“My road to recovery is long and winding, but I am never lost or far from home. Either way. My recovery is my only responsibility.” IN LOVING MEMORY OF JOHNNY M. – LOVE, WENDY

As I continue to raise awareness on the brain disorders of addiction and mental illness, the more I learn of the everlasting effects that one’s behavior, albeit unintentional, has on one’s family dynamic.

I need to express this heartbreaking fact…

Those living with these disorders, including myself, now in recovery for nine years, stand in judgement of oneself feeling that we “should have” been able to stop, “if only I had” not scammed my family, if I “would have” listened to God sooner, etc., and beat ourselves up each day for the pain inflicted on ourselves, and onto our loved ones.

Yes, I was severely unwell for most of my life and did not have the awareness to recognize the severity of my disorders. I did not actively seek the treatment that I needed to heal from my own trauma until I began recovery nine years ago. This trauma was the catalyst for my substance use disorder where I self medicated for forty years. It occurred simultaneously with a variety of other mental health disorders. My toxic behaviors and actions deeply affected the trajectory of my own children’s lives and wellness, and sometimes, even all of these years later, I am treated as an outsider of the family.

So much “water under the bridge.” Sometimes I wish to drown in order to avoid the reality of these lasting reprecussions.

But…I move forward always keeping my children at the forefront of my mind. They were the reason that I asked for help to save my life in the first place. And I truly believe, and teach in my trainings that everyone is “allowed to feel whatever they feel.” Certainly my children have every right. Here, I practice acceptance. There is no choice.

Our families and our friends may not understand, or choose not to understand our disorders, and may forever stand in judgement and anger of our disorders, but nobody stands more firmly in that judgement and anger than one living with the disorder. The one living with the disorder experiences lifelong regret and self inflicted mental “beatings.” Every day I pray for strength and God’s grace to offer me peace. And, I always do the right thing for myself, and for my loved ones…even when that means standing at a distance, indefinitely.

These brain disorders are influenced by our genetic pre-disposition, our environment, and how we practice daily self care. In fact, these disorders are familial. However, when we finally have the awareness that we live with these disorders in our DNA, we can learn self regulating skills through a devotion to healthy practices, loving, healthy relationships, and through our deep and unwavering faith.

And, when we are not accepted into family functions or permitted to share in the day to day experiences of loved ones, we extend grace of more time and space for those who are still in pain due to the actions, albeit unintentional actions, that impacted their own wellness, to further heal.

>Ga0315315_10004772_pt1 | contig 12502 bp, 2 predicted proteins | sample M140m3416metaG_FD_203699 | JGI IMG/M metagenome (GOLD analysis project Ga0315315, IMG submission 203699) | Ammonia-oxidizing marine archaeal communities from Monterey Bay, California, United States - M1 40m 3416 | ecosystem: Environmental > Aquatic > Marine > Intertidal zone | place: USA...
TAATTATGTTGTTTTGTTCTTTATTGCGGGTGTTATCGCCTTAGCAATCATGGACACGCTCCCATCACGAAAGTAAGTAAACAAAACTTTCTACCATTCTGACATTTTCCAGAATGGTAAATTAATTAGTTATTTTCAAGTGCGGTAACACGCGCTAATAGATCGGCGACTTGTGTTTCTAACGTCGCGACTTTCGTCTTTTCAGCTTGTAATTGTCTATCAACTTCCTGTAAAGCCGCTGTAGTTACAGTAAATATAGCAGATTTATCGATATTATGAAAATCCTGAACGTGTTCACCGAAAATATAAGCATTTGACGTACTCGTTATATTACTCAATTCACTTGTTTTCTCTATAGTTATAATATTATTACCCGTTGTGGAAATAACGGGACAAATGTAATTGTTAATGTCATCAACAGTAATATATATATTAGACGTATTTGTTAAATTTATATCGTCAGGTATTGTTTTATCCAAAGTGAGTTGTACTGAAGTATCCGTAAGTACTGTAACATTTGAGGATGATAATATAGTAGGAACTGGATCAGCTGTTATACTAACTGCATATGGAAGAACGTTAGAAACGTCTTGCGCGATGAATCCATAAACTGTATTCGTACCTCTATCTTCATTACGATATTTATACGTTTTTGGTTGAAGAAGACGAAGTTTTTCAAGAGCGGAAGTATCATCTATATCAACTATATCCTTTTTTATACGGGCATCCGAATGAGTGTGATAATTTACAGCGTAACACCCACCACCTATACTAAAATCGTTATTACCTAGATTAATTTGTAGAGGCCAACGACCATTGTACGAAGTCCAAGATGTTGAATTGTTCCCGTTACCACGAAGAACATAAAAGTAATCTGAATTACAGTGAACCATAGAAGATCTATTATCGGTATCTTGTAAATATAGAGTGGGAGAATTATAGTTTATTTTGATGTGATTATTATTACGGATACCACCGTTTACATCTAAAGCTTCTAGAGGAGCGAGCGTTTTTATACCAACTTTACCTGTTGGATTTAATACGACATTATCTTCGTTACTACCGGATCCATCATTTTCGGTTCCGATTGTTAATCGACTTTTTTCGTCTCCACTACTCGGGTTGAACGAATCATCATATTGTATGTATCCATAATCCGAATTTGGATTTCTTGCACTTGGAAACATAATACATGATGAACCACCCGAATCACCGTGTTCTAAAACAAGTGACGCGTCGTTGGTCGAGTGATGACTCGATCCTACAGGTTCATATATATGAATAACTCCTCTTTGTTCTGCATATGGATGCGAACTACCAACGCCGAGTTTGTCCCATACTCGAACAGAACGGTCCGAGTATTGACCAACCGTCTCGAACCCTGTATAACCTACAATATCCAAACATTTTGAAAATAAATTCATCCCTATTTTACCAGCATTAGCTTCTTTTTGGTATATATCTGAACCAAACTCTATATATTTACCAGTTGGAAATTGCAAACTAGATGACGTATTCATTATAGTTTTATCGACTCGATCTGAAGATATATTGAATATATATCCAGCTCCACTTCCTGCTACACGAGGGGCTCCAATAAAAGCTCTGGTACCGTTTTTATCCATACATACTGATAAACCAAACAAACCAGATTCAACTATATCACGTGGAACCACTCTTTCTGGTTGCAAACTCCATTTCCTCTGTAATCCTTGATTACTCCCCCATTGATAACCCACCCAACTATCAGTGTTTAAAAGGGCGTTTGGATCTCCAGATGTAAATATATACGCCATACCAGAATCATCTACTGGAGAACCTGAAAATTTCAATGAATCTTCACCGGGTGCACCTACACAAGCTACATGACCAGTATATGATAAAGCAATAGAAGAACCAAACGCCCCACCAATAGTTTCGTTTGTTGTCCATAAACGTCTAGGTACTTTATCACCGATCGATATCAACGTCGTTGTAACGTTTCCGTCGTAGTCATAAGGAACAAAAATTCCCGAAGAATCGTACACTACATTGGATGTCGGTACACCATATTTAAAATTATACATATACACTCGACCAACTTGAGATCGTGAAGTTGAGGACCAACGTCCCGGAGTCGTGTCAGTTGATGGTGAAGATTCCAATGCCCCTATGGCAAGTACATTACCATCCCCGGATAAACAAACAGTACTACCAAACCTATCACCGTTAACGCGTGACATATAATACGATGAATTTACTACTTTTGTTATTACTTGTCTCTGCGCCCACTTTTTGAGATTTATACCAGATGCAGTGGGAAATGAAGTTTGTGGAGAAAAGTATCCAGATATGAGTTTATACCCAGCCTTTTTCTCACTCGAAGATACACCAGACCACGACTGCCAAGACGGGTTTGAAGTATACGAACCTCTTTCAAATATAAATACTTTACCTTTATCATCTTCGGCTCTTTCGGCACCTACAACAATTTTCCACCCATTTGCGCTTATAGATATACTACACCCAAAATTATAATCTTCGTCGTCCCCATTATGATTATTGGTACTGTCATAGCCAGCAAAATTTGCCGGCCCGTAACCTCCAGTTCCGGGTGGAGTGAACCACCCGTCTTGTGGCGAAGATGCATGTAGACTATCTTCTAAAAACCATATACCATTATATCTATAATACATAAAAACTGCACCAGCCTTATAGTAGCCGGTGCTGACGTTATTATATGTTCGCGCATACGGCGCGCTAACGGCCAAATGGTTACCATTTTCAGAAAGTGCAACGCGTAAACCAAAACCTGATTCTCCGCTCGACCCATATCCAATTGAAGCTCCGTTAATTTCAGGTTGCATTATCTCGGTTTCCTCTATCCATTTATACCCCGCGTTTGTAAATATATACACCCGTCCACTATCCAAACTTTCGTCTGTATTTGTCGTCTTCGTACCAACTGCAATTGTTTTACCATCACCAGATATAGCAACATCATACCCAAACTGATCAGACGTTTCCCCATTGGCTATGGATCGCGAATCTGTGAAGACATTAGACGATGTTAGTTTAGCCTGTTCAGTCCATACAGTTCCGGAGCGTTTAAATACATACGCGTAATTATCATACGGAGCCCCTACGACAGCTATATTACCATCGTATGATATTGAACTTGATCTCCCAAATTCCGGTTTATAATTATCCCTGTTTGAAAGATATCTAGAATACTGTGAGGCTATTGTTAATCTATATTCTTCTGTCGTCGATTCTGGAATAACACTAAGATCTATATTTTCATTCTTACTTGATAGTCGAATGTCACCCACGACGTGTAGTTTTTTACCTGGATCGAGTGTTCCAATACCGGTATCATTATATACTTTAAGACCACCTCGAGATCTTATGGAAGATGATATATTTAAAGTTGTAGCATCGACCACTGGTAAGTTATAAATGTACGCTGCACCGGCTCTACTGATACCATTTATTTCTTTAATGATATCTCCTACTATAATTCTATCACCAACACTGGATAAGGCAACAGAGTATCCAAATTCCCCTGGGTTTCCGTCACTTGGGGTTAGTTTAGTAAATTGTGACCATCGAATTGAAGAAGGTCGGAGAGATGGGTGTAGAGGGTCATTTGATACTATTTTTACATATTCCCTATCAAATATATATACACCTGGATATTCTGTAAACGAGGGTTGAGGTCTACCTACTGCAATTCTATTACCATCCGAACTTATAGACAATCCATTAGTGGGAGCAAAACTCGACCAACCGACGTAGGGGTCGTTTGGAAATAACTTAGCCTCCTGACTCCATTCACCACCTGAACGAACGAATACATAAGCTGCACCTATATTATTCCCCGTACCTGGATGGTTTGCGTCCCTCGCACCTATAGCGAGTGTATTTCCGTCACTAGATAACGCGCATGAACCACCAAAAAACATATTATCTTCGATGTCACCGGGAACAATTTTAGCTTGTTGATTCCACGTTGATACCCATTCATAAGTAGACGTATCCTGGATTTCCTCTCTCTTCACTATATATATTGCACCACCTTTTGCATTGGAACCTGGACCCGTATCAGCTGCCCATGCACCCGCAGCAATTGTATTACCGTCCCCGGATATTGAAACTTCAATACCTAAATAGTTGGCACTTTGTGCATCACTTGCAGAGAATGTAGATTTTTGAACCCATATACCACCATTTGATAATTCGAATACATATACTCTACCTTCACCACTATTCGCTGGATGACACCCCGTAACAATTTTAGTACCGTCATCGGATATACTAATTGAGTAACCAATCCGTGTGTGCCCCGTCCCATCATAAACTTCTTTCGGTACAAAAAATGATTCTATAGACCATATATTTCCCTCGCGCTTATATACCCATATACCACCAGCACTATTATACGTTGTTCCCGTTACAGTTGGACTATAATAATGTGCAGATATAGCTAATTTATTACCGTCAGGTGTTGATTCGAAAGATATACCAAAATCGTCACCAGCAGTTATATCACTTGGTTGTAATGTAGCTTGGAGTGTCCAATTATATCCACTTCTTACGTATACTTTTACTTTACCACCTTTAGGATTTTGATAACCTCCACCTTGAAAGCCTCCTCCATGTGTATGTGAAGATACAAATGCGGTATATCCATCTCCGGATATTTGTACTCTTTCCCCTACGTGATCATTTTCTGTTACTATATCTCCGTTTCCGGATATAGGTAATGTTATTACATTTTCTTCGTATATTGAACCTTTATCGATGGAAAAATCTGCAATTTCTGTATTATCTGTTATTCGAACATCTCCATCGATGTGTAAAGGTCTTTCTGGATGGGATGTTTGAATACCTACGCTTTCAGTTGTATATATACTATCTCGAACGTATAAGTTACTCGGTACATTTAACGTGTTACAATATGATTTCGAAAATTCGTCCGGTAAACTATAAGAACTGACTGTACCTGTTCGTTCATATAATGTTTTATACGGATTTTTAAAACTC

I remind myself daily that I must meet others where they are, pray for their healing, continue on with my own healing, and practice acceptance. Acceptance promotes freedom.

I also remind myself that my life was saved for a reason. Therefore, I continue to speak my truth, stand in my deep faith, love others wherever they are at the present time, and lead by example.

There before the grace of God go I.

“God grant me the serenity to accept the things I cannot change, to change the things I can, and the wisdom to know the difference.”

God knows my heart. He knows my remorse. He knows my pain. He knows my intentions. He offers to me loving, daily guidance and support. And I follow Him.

I am aware that I live with a brain disorder. I regulate my thoughts and actions through spiritual solutions and self care practices in order to manage my disorder, daily. Living with this disease is not my fault. This disease hijacks the part of the brain that is responsible for “decision making and analytical functions in the brain’s prefrontal cortex.” This brain disease is extremely complex and unpredictable. Even nine years in, I am aware that it is my responsibilty to manage any symptoms of this chronic brain disease, and to ask for help if and when my wellness practices are falling short of supporting my recovery.

My recovery is my only responsibility.

I have made amends time and time again. I move forward in a mindset of acceptance. I experience life in the moment. I find peace, love and joy in many moments throughout my day.

I too, have the right to feel whatever I feel, including peace, love and joy. Wellness.

I embrace the serenity to “accept the things I cannot change.”

I am either forever burdened with my disorders and my past, or I choose to use my experiences to heal, and to serve others, wherever they are on their journey, and if, and whenever they are ready.

Here is the space where I am given “the wisdom to know the difference.”

My road to recovery is long and winding, but I am never lost or far from home. Either way.

Today’s blog is dedicated in loving memory of Johnny. RIP sweetie. I see you.

Love and blessings,

Wendy

Wendy Blanchard, M.S., INHC, NYCPS